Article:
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By Akodo On 11 Nov, 2012 At 12:31 AM | Categorized As Featured, PlayStation, Reviews, Reviews, Reviews, Xbox 360/Xbox One | With 0 Comments

No GravatarUbisoft has recently come out with the next installment in the blockbuster series Assassin’s Creed, with Assassin’s Creed III. This time, they are moving towards the modern era of Gunpowder and ditching the era of Knights on Horseback and Cavalry charges. The time of Altair and Ezio has closed, and the next chapter opens with Connor or by his Mohawk name, Ratonhnhaké:ton, the next Assassin to make the rank of Master Assassin. Side note: If someone can say that name correctly, without cheating, I’ll give you a whole dollar… I’m kidding. The story of Connor, doesn’t start with him per say, but gives you his back-story and his reasons for becoming an Assassin.

The story is amazing, weaved together with the events focusing on and around, the American Revolution. You will meet famous heroes from the time, like George Washington, Samuel Adams, Paul Revere, and many more; the men who, stood up and fought against the tyranny of the English Crown. The story will have you engrossed and wanting to see the war from Connor’s eyes. But with a story being weaved, there’s always a loose stitch or two. The first stitch that comes loose from the story, is the beginning of the game, which many have deemed slow. But once you’re through that rough patch, it picks up. Desmond, the other “main” character of the story is intact and the real world is once again, delegated to a small confines of a cave this time in Upstate New York, working with his father, Shaun, and Rebecca. You do venture out of the cave for various reasons, and see Desmond Parkour, just like his ancestors before him, but these are to get the story in the real World, continuing on towards the Doomsday Apocalypse, of a massive solar flare that will destroy Earth on December 21st, 2012 mentioned by the First Civilization. Also, in Assassin’s Creed storytelling style, you’ll be cursing the screen at moments that happen or being confused as hell from something that just transpired. I won’t spoil anything story related, but I personally believe from the arc of the story, the historical background its set in, the cast of characters that play a role, and Connor’s beliefs and philosophies clashing, makes it the better of the 5 games, thus far.

The gameplay is right up the alley of any returning vet of the Assassin’s series. Quick kills, visceral combos and the always fun assassination moves from the tops of building, and for the first time, trees. I’m being serious, you can kill from the tree tops, and use the amazingly fun, Rope Dart; nothing like getting the drop in on some Redcoats. And another great action added to AC3, was the human shield ability. You’ll be in mid-combat and the yellow warning arrows will appear and you quickly grab a Redcoat and go right back on the offensive once the salvo is done. Even if this is your first time playing an AC game, the controls won’t be foreign to you, easy to pick up and play. But I highly recommend playing the previous titles with  Altair and Ezio, just for the wonderful stories. Your playground ranges from Boston, New York, the Frontier between the two, and the Homestead. In sheer size of the first three maps, mainly the Frontier, you’ll notice they are bigger than the previous games cities, and also, you’ll wander and get lost for hours, because I did.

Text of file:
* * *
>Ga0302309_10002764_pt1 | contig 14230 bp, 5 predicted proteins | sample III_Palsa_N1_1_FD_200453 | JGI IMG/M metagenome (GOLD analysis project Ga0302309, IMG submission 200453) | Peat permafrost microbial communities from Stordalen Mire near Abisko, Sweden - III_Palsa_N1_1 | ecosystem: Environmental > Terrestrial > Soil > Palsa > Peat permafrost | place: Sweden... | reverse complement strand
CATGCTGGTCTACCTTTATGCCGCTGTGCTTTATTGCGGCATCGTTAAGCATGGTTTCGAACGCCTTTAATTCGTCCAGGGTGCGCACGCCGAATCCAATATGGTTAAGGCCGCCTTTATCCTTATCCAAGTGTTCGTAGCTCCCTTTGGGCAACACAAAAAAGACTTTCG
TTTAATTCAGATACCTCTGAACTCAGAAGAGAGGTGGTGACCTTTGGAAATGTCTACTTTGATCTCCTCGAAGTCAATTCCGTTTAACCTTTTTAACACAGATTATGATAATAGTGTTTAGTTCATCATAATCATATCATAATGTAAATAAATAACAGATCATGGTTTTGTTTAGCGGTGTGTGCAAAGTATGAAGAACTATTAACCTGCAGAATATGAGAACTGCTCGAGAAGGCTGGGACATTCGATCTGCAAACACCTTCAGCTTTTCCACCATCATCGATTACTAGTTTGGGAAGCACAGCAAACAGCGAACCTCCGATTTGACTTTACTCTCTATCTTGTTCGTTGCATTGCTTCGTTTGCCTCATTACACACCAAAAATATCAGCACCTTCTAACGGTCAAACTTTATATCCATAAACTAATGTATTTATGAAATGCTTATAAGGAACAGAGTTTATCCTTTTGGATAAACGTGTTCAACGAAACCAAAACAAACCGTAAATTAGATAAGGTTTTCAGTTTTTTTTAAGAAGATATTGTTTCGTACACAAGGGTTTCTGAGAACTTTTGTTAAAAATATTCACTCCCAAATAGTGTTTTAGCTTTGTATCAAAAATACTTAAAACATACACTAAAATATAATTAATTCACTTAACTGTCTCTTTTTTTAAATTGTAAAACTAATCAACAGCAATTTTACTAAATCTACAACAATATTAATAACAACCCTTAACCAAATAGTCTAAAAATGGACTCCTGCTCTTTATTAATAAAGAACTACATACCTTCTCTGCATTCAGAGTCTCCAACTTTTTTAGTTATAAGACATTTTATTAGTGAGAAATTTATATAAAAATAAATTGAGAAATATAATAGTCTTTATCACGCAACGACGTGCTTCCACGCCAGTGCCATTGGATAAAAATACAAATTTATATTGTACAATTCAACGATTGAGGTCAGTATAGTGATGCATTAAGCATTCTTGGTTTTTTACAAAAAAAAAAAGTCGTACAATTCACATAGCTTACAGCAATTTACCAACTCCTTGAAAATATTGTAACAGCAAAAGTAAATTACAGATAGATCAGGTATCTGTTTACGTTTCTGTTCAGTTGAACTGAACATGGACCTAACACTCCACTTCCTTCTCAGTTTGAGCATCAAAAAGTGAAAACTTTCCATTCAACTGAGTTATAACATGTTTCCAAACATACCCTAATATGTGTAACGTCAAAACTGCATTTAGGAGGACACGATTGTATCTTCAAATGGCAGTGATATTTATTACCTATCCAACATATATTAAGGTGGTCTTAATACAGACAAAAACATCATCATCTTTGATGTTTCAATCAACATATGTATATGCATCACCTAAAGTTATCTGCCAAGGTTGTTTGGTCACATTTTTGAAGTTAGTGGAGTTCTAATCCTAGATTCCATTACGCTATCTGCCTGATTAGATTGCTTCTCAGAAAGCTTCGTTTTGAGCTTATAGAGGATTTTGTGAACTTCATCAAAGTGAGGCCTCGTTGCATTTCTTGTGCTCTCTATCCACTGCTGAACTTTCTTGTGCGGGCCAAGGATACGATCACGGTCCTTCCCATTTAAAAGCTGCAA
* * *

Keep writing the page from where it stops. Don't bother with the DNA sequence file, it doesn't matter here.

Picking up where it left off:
They additionally added the Hunting to the mix, allowing you to hunt woodland creatures to your delight or dismay, PETA I’m looking at you. At this point of the game, I’m at sequence 7, with 43% of a complete game, and my play time is around 17 hrs., 43 mins, and some odd seconds. You’ll get your play time and monies worth, if you’re a completionist. But most of that time, may be attributed to getting lost in the Frontier and stalking wildlife from tree tops. AC3 also added a new naval aspect, and it doesn’t disappoint. You will man the ship Aquila, and she is stubborn giant of a ship, and she will damage any and everything. The controls are easy to pick up, with a very simplified control scheme for speed, firing cannons, both port and starboard, by looking in that direction. And my personal favorite… Ramming! No better joy than, ramming directly into the bow and coming alongside and fire your port side cannons. That sounds rather… I’ll leave it at that.

Hehe… Awesome!

Just like in previous Assassin’s Creed, you have a ton of side quests and mission. As previously mentioned the naval missions, and starting and building of your Homestead off of the Frontier. This entails person finding and gathering a group, by doing various find this person or help this person with a task. They also have just a few clubs instead of every single guild has 20 challenges, that you know, most won’t do or say this, “I can’t do that.”, or best yet, “Seriously, this is impossible.” Also, the recruiting Assassin’s to the Brotherhood is simpler than previous incarnations. For instance, you’ll do a mission while in either Boston or New York, and it doesn’t lock you into it, it’s normally roaming Redcoats forcibly recruiting the young or beat these thugs shaking down harbor vendors. And your Assassins are no longer leveled up, and sent off to lands to hold and have to do a process of swapping them, in and out, and they die from something stupid, like falling from a building, when they’re with you. But this time, you send them off, they complete the mission, and they come back victorious or defeated, and no one dies.